Recently, a colleague and I visited another Seattle high school. When we were introduced to the class as teachers from Rainier Beach High School, a ninth-grade boy with a friendly face asked, “You’re from Rainier Beach? Do you like working there? Isn’t it a bit … sketchy?”
This was a disappointing but familiar response. For some in our city, “Rainier Beach” is code for the kinds of race and class stereotypes heaped on similar schools and communities across the country. It is Seattle’s local version of epithets like urban, inner-city, troubled, failing.
There is a history behind these impressions: For decades our school was neglected by institutions responsible for supporting it and disparaged by a cross-section of Seattleites, many of whom had never set foot inside.
But the reality of Rainier Beach High School reflects a different story. For the past three years, I have been proud to work as a teacher and International Baccalaureate Program coordinator here, and I have known it as a school of admirable strengths and resiliency. I work in a school serving one of the most diverse zip codes in the nation, where nearly 90 percent of students live below the poverty line and close to half learn English as a second, third, fourth and — I am not exaggerating — even fifth language. I work surrounded by warm, capable, intellectually curious students in a safe, welcoming school. I work alongside committed colleagues in a school community capable of remarkable things.
Our school-wide effort to implement an open-access IB program — currently with a 95-percent participation rate among 11th graders — is one example among many. Our coordinated work is paying off measurably with increasing enrollment and test scores and, perhaps more importantly, in the tangible sense of momentum felt around the building.
Some of the other ways we are working to ensure our students receive an equitable and high quality education are simple best practices: setting aside time for teachers to collaborate and coordinate instruction; creating structures for community and parent partnerships so that all parents are welcomed and included; giving students access to on-site academic coaches, tutors, health care professionals and a social worker; and providing after-school opportunities for study and public service.
These solutions don’t require handing students new iPads or publicly shaming “bad” teachers. They don’t involve handing over our paramount duty to educate children to private contractors or tallying the statistics that allow us to treat American education like a multiple choice horse race with the rest of the world. These are solutions that require long-term effort, slow incremental growth and sustained attention — but they are the solutions that actually work. And they are not free.
We are accomplishing all of this under the shadow of what our state Supreme Court recently ruled is our legislature’s failure to adequately fund public education. None of our work would be possible without the influx of resources generated by a combination of community partnerships and the tireless lobbying of our PTSA. These have brought us several grants that pay for the “extra” supports and initiatives necessary to fulfill our students’ basic education needs. However, these temporary funds are subject to the fickle rhythms of election cycles and philanthropists’ giving. Within two years, funding for our social worker, tutors and teachers’ collaboration time, among other essentials, will be gone.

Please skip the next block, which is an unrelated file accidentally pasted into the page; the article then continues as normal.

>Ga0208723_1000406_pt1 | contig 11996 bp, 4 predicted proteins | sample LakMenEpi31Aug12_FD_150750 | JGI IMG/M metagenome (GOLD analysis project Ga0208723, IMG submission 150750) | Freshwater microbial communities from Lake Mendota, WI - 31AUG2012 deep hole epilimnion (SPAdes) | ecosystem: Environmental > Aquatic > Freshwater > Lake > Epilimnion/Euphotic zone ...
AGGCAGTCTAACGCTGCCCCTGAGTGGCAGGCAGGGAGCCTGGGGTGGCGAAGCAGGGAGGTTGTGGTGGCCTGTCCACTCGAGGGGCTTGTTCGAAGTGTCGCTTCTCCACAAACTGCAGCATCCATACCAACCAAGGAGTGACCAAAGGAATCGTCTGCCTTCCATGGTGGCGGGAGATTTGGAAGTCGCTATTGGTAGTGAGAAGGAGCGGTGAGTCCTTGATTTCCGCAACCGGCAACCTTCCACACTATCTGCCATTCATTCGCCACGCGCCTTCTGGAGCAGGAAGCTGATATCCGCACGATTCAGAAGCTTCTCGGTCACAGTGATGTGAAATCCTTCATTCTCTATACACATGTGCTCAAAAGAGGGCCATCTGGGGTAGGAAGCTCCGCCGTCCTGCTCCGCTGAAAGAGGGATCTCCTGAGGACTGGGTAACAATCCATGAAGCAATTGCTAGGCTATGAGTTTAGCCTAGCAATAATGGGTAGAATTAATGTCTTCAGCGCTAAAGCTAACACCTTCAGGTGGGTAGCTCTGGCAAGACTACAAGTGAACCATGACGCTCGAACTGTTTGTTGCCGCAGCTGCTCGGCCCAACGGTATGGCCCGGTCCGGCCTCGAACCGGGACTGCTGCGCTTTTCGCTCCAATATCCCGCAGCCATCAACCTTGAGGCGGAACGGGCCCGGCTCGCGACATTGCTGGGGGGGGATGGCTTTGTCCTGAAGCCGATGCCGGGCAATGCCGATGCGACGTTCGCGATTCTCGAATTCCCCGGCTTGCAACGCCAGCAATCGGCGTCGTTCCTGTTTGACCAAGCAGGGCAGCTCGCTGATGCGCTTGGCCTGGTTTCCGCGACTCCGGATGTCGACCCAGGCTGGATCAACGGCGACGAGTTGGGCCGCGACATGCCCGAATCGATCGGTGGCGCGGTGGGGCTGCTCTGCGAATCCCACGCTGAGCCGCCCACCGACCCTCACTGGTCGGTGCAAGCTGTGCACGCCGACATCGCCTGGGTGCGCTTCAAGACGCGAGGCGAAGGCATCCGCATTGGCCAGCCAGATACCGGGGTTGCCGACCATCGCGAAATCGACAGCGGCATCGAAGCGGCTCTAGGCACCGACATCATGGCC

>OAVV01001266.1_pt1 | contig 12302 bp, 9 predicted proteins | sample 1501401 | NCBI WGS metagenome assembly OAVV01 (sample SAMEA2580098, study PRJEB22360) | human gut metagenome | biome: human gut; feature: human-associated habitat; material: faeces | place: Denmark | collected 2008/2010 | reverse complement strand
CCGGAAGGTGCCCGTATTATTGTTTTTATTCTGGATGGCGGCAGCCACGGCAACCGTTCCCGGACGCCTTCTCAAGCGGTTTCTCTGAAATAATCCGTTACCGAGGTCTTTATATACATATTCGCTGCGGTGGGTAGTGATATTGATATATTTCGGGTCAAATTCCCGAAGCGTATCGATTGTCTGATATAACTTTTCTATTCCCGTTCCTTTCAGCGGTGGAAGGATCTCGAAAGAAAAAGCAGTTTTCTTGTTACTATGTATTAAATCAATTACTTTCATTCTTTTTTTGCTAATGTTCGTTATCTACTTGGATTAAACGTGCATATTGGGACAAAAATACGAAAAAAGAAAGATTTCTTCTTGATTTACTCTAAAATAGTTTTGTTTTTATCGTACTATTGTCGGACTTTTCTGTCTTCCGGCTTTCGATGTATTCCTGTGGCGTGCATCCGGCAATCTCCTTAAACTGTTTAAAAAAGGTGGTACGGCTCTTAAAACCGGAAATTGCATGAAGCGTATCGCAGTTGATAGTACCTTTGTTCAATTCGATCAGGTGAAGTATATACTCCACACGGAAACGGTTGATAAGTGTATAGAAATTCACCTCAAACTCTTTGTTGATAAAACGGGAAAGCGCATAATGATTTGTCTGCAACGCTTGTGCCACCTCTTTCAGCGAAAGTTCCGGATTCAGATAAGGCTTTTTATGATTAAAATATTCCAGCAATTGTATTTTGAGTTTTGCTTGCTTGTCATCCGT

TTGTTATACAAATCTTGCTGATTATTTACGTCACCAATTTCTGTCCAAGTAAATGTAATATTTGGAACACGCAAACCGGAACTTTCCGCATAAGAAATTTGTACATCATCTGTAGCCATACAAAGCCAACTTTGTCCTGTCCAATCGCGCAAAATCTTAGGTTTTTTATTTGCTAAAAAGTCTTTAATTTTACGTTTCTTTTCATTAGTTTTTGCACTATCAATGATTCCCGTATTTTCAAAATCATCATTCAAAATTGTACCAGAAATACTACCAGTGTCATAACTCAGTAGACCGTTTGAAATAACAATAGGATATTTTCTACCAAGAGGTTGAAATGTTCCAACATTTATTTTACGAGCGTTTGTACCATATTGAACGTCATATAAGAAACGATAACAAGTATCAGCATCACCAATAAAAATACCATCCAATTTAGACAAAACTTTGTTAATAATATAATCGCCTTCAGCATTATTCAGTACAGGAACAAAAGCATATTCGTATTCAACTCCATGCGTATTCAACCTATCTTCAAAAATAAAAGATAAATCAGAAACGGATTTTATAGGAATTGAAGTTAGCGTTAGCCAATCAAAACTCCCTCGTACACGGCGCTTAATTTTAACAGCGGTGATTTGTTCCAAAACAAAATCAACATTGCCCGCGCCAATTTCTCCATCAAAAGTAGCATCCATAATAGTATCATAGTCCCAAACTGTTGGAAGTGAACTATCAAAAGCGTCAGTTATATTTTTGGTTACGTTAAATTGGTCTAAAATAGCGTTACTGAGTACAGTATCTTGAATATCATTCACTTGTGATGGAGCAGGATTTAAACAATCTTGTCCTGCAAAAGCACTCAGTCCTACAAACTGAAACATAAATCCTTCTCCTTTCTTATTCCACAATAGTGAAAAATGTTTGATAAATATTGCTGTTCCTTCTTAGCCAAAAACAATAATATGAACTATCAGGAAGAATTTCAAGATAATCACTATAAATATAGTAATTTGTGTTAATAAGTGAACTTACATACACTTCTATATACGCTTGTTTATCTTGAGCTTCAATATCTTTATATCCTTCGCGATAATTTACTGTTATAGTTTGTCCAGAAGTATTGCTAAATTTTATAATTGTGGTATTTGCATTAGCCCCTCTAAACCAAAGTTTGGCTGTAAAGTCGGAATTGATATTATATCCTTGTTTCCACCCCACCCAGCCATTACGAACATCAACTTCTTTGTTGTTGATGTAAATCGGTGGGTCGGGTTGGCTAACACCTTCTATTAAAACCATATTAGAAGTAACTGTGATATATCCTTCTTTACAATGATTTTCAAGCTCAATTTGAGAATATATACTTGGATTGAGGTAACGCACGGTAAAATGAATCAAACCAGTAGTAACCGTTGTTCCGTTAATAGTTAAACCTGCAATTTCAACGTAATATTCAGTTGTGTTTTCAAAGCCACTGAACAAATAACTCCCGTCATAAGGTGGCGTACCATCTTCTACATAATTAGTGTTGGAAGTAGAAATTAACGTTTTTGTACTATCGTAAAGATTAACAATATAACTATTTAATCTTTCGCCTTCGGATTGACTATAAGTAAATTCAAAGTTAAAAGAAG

Our students and their needs will still be here.
We can’t rely on the money more affluent districts and schools raise through property levies and PTSA fundraisers. Extra funding allows these schools to pay for things to make their academic programs sustainable and inclusive, such as the seven-plus period schedule that accommodates the full set of IB classes and provides students with enough course options to adequately prepare them for college. This is one more example of the disturbing trend of forcing public schools to constantly apply for grants and private money, thereby taking staff time away from educating children and deepening inequities between schools.
The turnaround of providing equity for a neglected school requires long-term heavy lifting. Despite the challenges we face at Rainier Beach, we are more than doing our part. It is well past time that the legislature, business leaders and other keepers of the public purse do theirs. They must look beyond the easy PR generated by photo opportunities with poor students of color receiving novelty-sized checks and commit to sustained public funding that will ensure an equitable and rigorous education for all students in our state. No more excuses, no more stalling.
Our state constitution demands it, and my students deserve it.
Colin Pierce has been teaching in International Baccalaureate schools for seven years and coordinating the IB Diploma Program for six years. He currently teaches 11th-grade IB Language and Literature and Theory of Knowledge in addition to being IB Coordinator and Building Leadership Team chair at Rainier Beach High School.